• Then add this into your User Settings in File, Preferences against the "http.proxy" value:
// Place your settings in this file to overwrite the default settings
{
    "http.proxy": "http://DOMAIN%5CUser%20Name:[email protected]:8881"
}

There are a lot of ways to mess this up, I almost gave up on VS Code after weeks of messing about, the removal of C# from base product made it “make or break time”. If you are struggling I suggest you re-read the GitHub issue. The main tip I found useful was to pop-open the Developer Tools in VS Code (under Help) and in the JavaScript Console run: require('url').parse('YOUR PROXY URL') and check the output.

Big thanks to João Moreno for all his comments on the GitHub issue.

NPM (Node JS)

To use NPM there are 2 options:

  1. NPM Setting Variable
  2. Command Line Switch

Both require the NTLM authentication URI from the Visual Studio Code section above, so read that if you need to.

NPM Config

You can just run the following from the command line:

npm config set proxy http://DOMAIN%5CUser%20Name:[email protected]:8881

The disadvantage of this is that it is always visible on your system, so you might want to remove it after installing packages:

npm config rm proxy

Command Line Switch

When calling npm you can pass the NTLM authentication URI as a switch like so:

npm install --proxy http://DOMAIN%5CUser%20Name:[email protected]:8881 jslint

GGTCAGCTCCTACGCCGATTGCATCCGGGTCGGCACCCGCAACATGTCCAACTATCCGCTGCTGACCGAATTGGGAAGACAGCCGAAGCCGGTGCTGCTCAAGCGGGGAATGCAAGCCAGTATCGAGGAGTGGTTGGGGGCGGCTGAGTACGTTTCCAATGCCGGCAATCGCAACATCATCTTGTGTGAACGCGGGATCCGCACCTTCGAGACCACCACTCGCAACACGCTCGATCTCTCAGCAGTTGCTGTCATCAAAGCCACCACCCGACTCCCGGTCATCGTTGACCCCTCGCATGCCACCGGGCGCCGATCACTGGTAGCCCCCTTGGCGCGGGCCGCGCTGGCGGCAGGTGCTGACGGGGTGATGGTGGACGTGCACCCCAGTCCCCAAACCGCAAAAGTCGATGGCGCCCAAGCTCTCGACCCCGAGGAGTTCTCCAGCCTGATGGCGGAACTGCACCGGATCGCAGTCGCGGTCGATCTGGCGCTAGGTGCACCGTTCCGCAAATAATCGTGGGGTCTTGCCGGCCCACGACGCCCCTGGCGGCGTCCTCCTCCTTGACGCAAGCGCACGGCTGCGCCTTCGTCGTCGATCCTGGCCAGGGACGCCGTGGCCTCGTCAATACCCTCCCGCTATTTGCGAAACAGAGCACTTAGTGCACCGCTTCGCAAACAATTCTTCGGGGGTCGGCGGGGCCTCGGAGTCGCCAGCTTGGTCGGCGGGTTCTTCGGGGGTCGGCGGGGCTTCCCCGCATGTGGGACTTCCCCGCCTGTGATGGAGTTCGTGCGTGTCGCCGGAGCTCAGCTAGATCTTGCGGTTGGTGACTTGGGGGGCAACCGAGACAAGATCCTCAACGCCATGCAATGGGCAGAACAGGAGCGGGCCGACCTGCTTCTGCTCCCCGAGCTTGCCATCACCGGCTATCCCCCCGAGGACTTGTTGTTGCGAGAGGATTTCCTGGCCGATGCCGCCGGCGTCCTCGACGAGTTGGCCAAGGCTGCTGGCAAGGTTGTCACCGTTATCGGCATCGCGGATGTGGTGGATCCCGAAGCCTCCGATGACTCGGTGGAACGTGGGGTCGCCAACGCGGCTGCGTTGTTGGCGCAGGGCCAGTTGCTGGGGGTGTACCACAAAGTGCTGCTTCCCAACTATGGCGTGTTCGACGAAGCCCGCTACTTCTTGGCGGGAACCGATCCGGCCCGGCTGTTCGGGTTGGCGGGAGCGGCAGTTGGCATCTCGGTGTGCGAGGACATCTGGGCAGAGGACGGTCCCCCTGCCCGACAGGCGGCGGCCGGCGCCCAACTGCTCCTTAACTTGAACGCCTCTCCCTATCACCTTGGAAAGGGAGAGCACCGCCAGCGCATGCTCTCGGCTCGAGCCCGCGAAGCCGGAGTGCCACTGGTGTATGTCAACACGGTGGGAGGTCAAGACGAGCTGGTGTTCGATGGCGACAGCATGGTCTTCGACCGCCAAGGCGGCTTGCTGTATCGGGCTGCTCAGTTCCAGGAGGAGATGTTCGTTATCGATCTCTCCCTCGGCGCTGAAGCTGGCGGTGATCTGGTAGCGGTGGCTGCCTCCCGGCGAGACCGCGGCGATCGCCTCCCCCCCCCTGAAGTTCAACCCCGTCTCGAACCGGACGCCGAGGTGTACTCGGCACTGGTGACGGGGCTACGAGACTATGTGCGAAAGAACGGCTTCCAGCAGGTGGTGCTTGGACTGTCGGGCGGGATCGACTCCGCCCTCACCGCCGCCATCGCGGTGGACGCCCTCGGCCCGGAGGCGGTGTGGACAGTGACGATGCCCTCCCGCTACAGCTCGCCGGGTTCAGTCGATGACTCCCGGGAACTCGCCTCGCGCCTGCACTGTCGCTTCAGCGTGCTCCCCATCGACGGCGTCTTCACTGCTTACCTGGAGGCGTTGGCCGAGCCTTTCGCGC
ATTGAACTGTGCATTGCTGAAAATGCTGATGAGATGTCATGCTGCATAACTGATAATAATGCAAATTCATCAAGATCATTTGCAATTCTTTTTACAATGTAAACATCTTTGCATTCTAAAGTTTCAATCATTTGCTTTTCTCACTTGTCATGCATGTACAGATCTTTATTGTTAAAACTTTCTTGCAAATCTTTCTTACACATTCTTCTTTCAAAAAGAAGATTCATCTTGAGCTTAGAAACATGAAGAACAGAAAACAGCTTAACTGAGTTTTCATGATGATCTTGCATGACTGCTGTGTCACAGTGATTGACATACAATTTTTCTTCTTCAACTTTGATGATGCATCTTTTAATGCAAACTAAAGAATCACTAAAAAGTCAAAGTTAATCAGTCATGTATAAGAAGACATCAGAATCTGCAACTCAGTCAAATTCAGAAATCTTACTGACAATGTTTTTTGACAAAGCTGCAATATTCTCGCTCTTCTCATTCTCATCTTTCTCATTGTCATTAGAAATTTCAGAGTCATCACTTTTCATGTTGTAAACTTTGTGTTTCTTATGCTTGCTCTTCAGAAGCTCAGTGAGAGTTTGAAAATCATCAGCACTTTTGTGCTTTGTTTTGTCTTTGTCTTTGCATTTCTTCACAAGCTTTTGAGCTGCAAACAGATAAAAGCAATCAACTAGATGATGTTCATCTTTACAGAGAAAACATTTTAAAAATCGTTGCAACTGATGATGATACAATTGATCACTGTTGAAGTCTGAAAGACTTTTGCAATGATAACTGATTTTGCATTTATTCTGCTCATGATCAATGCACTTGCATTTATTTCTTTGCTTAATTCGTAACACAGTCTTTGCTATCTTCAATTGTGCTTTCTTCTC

This requires you to know your proxy URI in advance, but if you are storing it in VS Code, you can copy and paste from there.

I’m currently wrapping all NPM operations in Powershell scripts that automate checking of packages on disk, then prompting for authentication details if needed and building the URI on the fly.

Visual Studio

Setting up Visual Studio based on this blog post by Raffael Herrmann.

  • Open the devenv.exe.config file. I find it by right clicking the Visual Studio shortcut, selecting Properties and then “Open File Location”. If you have UAC enabled you will need to open it in a program running as Administrator.
  • Scroll to the end of the file and find the system.net section:
<!-- More -->
</system.data>
<system.net>
    <settings>
        <ipv6 enabled="true"/>
    </settings>
</system.net>
<appSettings>
<!-- More -->
  • Add the following below </settings>:
<defaultProxy useDefaultCredentials="true" enabled="true">
    <proxy bypassonlocal="true" proxyaddress="http://proxy-server:3128" />
</defaultProxy>
  • The final version will look something like this:
<system.net>
    <settings>
        <ipv6 enabled="true"/>
    </settings>
    <defaultProxy useDefaultCredentials="true" enabled="true">
        <proxy bypassonlocal="true" proxyaddress="http://proxy-server:3128" />
    </defaultProxy>
</system.net>

Web Platform Installer

This was the same set of changes needed for Visual Studio, except with the WebPlatformInstaller.exe.config file, which I again obtained from the shortcut properties using “Open File Location”.

Thanks

Big thanks to Eric Cain and Raffael Herrmann for enabling me to connect to the internet again :).